New Eurozone data shows continued economic contraction, while the US recovery remains unbalanced. Meanwhile, changing central bank policies in the US, Japan, and the UK will weigh heavily on major currencies.
1) Euro Sinks to Fresh Lows
Between the weaker Eurozone PMI numbers and the Fed's discussions about tapering down asset purchases, the EURUSD was hit from both sides this week. The currency pair fell to a one-month low Thursday and appears poised for a move down to its 100-day simple moving average (SMA) at 1.3120.
Back in December and January, the primary catalysts for the EURUSD rally were the improvements in European data and the quiet consolidation of the European Central Bank (ECB) balance sheet through long-term refinancing operations (LTRO) repayments. Now, economic data has taken a turn for the worse and the central bank is thinking about slowing the growth of asset purchases and maybe even shrinking its balance sheet by the end of the year.
While we can chalk up the contraction in fourth quarter Eurozone GDP growth to stale data, the new PMI numbers provide the most current assessment of Eurozone growth. The deeper contraction in the region's manufacturing and service sector activity is worrisome, particularly since new orders declined.
German economic activity is still expanding, but the pace slowed in the month of February. If Friday's German IFO survey shows a similar decline in business confidence, the EURUSD will extend its losses. However, the IFO is not only risk for the euro: the European Commission will also be releasing its latest economic forecasts.
See related: The 2 Strongest Drivers of EUR/USD Prices
The European Commission's growth, unemployment, and deficit forecasts will be extremely important considerations for traders and investors alike. While it’s possible that the Commission will look beyond the contraction last year and focus on the signs of growth in the coming year, there could still be concerns about deficits and the currency, especially after the weak PMI numbers.
Aside from the potential changes to growth estimates, we will also be looking to see if budget deficit forecasts are increased. If Spain's budget deficit is expected to exceed 8%, it could also raise the risk of a downgrade for the Eurozone's fourth-largest economy. If the forecasts remain largely unchanged, however, it would lend support to the euro.
2) US Dollar Gets Boost from Key FOMC Member
A number of US economic reports were released Thursday, but the primary driver of dollar flows continues to be the prospect for changes to the Fed's QE program. The central bank is getting more serious about phasing out asset purchases, which led many traders to reverse their short dollar positions over the past 36 hours.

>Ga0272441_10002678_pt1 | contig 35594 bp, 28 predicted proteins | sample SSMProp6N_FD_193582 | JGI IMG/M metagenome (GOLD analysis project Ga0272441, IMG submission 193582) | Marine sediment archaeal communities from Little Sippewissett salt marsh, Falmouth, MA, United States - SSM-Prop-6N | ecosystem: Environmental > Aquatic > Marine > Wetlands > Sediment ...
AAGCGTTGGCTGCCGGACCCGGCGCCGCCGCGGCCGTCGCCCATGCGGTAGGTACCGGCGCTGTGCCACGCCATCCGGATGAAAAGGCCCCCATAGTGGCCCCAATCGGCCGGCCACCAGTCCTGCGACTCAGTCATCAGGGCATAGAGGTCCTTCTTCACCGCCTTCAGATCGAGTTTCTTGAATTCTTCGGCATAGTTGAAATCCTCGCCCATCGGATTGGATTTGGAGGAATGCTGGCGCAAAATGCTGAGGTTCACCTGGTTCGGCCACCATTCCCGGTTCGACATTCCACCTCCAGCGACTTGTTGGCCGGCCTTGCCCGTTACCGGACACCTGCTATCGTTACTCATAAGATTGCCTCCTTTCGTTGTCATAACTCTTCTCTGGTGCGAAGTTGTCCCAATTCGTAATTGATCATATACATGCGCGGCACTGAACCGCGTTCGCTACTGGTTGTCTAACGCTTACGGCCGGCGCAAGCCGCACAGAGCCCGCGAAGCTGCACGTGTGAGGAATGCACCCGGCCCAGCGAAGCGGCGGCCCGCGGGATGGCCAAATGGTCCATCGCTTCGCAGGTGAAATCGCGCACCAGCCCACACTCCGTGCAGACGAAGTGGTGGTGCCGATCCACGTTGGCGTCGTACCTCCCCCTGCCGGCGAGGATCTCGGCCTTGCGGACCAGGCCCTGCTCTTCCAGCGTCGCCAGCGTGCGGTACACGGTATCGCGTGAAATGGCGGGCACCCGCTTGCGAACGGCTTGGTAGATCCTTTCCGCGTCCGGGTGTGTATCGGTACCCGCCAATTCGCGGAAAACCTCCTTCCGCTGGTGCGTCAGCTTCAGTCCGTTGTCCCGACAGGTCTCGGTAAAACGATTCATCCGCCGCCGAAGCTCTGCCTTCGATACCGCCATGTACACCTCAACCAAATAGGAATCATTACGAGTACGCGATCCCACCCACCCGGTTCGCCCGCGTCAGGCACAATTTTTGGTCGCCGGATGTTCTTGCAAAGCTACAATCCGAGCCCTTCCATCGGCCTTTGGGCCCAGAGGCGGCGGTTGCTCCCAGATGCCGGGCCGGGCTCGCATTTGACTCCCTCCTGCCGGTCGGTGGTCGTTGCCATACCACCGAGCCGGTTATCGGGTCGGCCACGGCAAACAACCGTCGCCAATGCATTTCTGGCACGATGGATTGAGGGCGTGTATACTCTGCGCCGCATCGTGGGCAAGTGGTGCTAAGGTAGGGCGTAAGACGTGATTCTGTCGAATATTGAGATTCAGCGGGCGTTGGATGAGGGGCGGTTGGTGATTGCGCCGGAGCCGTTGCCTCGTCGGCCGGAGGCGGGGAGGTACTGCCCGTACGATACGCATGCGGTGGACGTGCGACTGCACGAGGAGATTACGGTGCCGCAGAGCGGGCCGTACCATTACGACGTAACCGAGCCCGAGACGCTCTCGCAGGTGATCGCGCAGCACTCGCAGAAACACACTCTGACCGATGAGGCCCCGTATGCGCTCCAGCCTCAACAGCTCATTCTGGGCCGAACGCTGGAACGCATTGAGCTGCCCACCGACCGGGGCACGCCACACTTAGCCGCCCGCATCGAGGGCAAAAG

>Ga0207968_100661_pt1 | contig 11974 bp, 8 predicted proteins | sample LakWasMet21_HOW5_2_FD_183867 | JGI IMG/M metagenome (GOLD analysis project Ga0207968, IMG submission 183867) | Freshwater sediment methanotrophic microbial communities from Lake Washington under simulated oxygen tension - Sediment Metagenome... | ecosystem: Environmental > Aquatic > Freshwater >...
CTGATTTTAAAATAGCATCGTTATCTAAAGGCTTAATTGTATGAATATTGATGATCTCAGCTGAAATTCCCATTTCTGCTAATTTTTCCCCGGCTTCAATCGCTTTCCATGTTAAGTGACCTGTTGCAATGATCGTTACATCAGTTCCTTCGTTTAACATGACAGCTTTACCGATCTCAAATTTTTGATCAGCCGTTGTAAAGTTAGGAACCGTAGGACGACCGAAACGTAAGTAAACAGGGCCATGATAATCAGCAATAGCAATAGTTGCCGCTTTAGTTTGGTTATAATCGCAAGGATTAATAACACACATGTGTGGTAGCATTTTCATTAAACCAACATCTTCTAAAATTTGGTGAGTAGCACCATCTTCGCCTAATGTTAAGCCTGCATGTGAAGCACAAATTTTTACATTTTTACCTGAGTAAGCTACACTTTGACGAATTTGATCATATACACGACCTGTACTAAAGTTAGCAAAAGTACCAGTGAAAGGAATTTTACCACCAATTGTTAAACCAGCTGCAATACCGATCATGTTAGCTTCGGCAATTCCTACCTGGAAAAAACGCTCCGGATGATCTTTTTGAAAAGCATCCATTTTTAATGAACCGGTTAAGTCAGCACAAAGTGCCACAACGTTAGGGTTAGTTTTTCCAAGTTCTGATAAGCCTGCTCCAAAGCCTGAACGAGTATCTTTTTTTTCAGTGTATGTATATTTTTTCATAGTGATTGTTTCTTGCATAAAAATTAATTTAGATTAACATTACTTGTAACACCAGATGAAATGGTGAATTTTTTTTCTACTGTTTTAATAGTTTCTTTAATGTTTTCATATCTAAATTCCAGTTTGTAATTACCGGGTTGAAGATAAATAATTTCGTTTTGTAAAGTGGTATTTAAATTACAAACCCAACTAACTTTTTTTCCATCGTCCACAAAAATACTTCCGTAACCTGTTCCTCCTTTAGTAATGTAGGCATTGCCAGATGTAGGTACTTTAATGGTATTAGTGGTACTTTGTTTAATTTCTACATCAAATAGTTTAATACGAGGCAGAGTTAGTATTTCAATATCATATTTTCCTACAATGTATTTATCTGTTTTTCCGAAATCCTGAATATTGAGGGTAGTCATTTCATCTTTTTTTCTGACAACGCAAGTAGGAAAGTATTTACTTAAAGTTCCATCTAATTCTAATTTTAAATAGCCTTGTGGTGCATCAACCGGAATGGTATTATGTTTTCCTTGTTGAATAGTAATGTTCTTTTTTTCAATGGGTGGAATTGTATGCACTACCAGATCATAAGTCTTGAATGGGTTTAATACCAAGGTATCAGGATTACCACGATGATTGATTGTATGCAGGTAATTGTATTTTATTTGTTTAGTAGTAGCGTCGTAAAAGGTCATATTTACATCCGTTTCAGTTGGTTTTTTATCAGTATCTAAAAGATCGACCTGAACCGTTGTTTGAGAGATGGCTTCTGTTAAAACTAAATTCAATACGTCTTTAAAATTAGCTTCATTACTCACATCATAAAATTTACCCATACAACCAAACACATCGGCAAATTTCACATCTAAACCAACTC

Moreover, St. Louis Fed President and FOMC voter James Bullard said he was willing to consider altering monthly QE buying by $10 billion to $15 billion, even though he believes that interest rates should not increase until June 2014.
This view contrasts sharply with those of San Francisco Fed President John Williams, who believes that bond buying needs to continue well beyond this year, although Williams is not a voting member of the FOMC in 2013 like Bullard.
Yet, while the greenback extended higher against the euro, it gave up some gains against the British pound (GBP) and Japanese yen (JPY). This lack of follow through in other pairs may reflect some skepticism about the timing of the Fed’s actions. According to the FOMC minutes, the central bank will re-evaluate its asset purchases next month, but may not choose to taper asset purchases until later in the year. The slow pace of recovery in the U.S. economy and lack of significant inflationary pressures gives the Fed the flexibility to keep monetary policy easy, if so desired.
See related: Fed Hints About End of Quantitative Easing
Thursday’s CPI report showed consumer prices stagnating in the month of January and growing a mere 0.3%, excluding food and energy, driving annualized CPI growth down to its lowest level in six months. Jobless claims rebounded to 362k from 341k, and while the data is still being distorted by estimates, it is nonetheless consistent with a slow recovery in the labor market.
Existing home sales rebounded slightly last month, while leading indicators to growth slowed and the Philly Fed survey plunged. This was in contrast to the manufacturing sector survey in the NY region, which rebounded sharply in the month of February, while manufacturing activity in Philadelphia contracted at its fastest pace since June 2012.
The lack of consistent improvements in the US economy is one of the main reasons why we are skeptical about how quickly the Fed will start to pare down asset purchases. The focus now becomes Fed Chairman Ben Bernanke's speech next week, as investors will be looking for the Fed leader to affirm the central bank's new bias.